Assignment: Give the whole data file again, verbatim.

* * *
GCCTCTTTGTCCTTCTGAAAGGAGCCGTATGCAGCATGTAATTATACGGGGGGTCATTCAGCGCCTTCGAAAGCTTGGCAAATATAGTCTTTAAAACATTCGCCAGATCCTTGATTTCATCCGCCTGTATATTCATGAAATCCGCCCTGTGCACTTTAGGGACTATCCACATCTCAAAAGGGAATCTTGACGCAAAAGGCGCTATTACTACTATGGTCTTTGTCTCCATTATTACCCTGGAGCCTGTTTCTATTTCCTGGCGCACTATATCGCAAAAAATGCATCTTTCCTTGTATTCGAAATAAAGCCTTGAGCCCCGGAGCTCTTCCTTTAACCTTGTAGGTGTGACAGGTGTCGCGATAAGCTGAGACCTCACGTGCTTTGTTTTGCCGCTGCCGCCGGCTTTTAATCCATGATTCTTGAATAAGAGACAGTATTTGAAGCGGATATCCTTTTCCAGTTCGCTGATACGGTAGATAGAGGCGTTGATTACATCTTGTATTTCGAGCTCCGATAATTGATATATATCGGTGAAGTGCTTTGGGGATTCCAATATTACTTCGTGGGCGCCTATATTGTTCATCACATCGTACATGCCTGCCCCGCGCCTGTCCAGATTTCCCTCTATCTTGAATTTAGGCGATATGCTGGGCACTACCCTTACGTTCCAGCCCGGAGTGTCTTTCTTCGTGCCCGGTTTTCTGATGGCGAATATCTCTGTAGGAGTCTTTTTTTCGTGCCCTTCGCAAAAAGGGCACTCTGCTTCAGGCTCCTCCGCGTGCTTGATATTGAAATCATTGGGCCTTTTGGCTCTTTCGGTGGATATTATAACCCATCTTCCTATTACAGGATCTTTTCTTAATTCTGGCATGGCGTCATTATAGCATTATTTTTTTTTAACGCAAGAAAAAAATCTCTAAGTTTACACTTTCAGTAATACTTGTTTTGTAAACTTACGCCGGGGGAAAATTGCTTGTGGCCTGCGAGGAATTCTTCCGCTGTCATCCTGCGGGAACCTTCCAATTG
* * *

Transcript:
GCCTCTTTGTCCTTCTGAAAGGAGCCGTATGCAGCATGTAATTATACGGGGGGTCATTCAGCGCCTTCGAAAGCTTGGCAAATATAGTCTTTAAAACATTCGCCAGATCCTTGATTTCATCCGCCTGTATATTCATGAAATCCGCCCTGTGCACTTTAGGGACTATCCACATCTCAAAAGGGAATCTTGACGCAAAAGGCGCTATTACTACTATGGTCTTTGTCTCCATTATTACCCTGGAGCCTGTTTCTATTTCCTGGCGCACTATATCGCAAAAAATGCATCTTTCCTTGTATTCGAAATAAAGCCTTGAGCCCCGGAGCTCTTCCTTTAACCTTGTAGGTGTGACAGGTGTCGCGATAAGCTGAGACCTCACGTGCTTTGTTTTGCCGCTGCCGCCGGCTTTTAATCCATGATTCTTGAATAAGAGACAGTATTTGAAGCGGATATCCTTTTCCAGTTCGCTGATACGGTAGATAGAGGCGTTGATTACATCTTGTATTTCGAGCTCCGATAATTGATATATATCGGTGAAGTGCTTTGGGGATTCCAATATTACTTCGTGGGCGCCTATATTGTTCATCACATCGTACATGCCTGCCCCGCGCCTGTCCAGATTTCCCTCTATCTTGAATTTAGGCGATATGCTGGGCACTACCCTTACGTTCCAGCCCGGAGTGTCTTTCTTCGTGCCCGGTTTTCTGATGGCGAATATCTCTGTAGGAGTCTTTTTTTCGTGCCCTTCGCAAAAAGGGCACTCTGCTTCAGGCTCCTCCGCGTGCTTGATATTGAAATCATTGGGCCTTTTGGCTCTTTCGGTGGATATTATAACCCATCTTCCTATTACAGGATCTTTTCTTAATTCTGGCATGGCGTCATTATAGCATTATTTTTTTTTAACGCAAGAAAAAAATCTCTAAGTTTACACTTTCAGTAATACTTGTTTTGTAAACTTACGCCGGGGGAAAATTGCTTGTGGCCTGCGAGGAATTCTTCCGCTGTCATCCTGCGGGAACCTTCCAATTG